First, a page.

A landscape architect is capable of creative problem solving when faced with a complicated site. Steep slopes may have to be terraced or worked creatively into a design. There may be mature trees that must be preserved and fruit trees or large shrubs that need to be moved to a better location. A landscape architect can fully assess your site for what can be preserved, replaced, or moved.
3 Grading and Drainage
Before you can plant the first perennial bed or lay down your first slab of bluestone, you need an expert grading and drainage plan. While you’ll never see this work, it must be done if you want your landscape to thrive. Proper drainage will keep rainwater from pooling on your hardscape surfaces and creating a nuisance. And it ensures your plants get the moisture they need without drowning them. Adjustments to grading are often critical to get all the features you want in your landscape to lay out properly.
4 New House
If you are building a new house, a landscape architect can assist the residential architect to strategically position the house on the lot. They consider multiple viewpoints when assessing how a house will relate to its surroundings by analyzing existing grades, sun exposure, and asking how you expect to spend your time in the various outdoor spaces.
Finally, a landscape architect’s trained eye will heighten the visual impact of your front yard by determining an approach to the property that shows off the house and makes the front entry inviting.
Does It Cost More to Work with a Landscape Architect?
Sometimes, yes. It depends on whether your landscape architect works for a “design-only” landscape architecture firm or landscape design-build firm.
If you hire an architect from a design-only landscape architecture firm (no construction services), you’ll often pay a premium. They start at a higher price point for design services because that’s all they do. And some people are okay with that because, once they have the design, they can shop it around to different landscape contractors to get pricing for the implementation. There will be a range of cost estimates depending on how accurately the different contractors interpret the design and how they do their pricing. This approach leaves you open to a greater margin of error.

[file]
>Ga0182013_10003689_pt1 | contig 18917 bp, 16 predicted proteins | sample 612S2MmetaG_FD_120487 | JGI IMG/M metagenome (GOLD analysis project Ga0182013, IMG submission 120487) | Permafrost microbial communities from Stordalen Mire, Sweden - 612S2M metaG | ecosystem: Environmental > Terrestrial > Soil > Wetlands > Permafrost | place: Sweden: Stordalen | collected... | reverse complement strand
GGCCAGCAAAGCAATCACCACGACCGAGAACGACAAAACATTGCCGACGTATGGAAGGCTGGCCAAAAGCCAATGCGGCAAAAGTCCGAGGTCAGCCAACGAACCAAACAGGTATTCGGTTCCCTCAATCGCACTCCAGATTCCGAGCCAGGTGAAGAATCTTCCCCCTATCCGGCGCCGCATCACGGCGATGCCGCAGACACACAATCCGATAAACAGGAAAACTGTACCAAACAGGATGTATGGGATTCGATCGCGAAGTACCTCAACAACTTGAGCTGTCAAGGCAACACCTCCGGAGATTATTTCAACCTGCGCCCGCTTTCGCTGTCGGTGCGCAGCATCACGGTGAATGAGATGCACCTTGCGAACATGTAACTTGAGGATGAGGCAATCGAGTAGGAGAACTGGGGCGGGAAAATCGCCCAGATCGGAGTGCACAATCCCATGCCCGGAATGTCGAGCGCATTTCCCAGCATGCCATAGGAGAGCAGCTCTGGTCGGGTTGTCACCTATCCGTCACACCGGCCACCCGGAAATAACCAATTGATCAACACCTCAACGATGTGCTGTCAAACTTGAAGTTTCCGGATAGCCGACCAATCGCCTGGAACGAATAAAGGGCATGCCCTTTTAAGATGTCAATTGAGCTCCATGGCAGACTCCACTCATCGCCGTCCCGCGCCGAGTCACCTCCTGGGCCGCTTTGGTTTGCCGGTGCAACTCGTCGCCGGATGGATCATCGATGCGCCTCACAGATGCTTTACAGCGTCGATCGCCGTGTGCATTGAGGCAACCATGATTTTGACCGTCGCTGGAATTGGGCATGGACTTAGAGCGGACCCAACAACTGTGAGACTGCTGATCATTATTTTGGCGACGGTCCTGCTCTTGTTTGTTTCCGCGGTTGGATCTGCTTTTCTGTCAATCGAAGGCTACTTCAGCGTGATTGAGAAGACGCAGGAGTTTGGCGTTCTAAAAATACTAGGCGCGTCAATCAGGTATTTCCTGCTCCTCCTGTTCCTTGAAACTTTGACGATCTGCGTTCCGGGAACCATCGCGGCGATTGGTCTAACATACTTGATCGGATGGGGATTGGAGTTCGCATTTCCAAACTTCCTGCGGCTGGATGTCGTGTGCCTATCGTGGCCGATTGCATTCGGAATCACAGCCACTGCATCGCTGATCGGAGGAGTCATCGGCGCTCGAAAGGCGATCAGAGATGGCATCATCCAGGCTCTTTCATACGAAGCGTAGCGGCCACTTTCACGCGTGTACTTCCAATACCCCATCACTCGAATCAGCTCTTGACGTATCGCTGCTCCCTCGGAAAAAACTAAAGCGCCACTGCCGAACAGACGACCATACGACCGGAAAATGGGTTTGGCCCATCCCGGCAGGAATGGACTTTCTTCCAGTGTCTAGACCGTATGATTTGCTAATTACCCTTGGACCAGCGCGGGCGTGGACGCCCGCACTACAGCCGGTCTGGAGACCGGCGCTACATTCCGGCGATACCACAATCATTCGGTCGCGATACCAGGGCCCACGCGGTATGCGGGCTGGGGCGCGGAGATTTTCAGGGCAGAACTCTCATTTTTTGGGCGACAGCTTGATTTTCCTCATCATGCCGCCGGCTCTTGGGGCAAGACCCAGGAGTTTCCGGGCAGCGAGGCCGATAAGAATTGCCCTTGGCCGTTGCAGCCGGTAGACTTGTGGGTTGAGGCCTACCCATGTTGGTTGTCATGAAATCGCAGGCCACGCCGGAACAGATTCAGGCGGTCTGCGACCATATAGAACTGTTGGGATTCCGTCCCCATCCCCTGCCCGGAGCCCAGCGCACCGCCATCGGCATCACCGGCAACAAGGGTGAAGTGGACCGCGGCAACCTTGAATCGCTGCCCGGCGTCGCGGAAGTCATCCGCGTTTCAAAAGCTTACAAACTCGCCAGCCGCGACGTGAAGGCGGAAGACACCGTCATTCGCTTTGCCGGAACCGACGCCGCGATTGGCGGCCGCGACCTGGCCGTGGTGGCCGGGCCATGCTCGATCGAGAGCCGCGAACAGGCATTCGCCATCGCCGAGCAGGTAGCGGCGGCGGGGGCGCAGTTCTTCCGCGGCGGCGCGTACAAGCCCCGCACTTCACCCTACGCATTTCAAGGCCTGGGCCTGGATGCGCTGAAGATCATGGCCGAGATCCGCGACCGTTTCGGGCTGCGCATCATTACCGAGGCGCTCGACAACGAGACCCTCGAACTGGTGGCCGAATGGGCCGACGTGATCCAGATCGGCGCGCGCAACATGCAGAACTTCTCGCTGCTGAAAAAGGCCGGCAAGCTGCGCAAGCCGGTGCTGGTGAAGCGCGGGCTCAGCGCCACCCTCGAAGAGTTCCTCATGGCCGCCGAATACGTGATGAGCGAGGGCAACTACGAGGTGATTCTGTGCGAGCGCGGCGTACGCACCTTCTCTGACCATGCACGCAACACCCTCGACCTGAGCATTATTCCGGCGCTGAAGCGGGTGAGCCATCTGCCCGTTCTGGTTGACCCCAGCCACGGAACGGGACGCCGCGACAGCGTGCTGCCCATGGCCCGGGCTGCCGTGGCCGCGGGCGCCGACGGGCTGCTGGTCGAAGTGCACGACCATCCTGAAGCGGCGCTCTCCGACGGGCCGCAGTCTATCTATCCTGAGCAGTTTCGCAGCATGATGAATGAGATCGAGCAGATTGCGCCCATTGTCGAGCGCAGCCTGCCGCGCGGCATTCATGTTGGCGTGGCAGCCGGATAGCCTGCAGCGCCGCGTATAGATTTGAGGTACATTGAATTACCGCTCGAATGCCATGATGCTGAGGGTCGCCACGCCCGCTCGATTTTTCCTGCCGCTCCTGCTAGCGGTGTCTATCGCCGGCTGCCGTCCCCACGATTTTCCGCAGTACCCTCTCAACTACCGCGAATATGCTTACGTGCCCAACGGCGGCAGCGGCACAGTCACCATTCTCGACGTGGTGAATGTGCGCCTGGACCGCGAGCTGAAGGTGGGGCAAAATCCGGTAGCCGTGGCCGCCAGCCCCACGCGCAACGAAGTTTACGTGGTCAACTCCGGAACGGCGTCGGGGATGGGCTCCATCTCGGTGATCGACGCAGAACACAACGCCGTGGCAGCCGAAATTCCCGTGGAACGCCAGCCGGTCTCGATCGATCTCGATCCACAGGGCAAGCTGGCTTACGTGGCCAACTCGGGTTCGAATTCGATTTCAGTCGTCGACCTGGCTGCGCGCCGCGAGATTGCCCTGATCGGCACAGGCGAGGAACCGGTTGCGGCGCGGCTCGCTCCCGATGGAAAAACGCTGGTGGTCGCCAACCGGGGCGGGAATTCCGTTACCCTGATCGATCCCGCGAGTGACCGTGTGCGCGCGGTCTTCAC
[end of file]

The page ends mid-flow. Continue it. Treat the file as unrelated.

The advantage of working with an architect from a landscape design-build firm is that one company—specializing in landscape architecture and construction and project management—will be accountable for all parts of your project from start to finish. And their cost estimates can be extremely accurate because they are already anticipating construction/implementation requirements while they are developing the design.
In either case, a landscape architect is best equipped to evaluate the assets and challenges of your property and work with those characteristics to develop a landscape design that accomplishes your goals. Unless your project is limited in scope, it is to your advantage to speak with a landscape architect.
If you’ve been thinking about investing in a landscape design project, our eBook: Expert Guide to Planning the Landscape Design of Your Dreams, is full of valuable information to help you get started.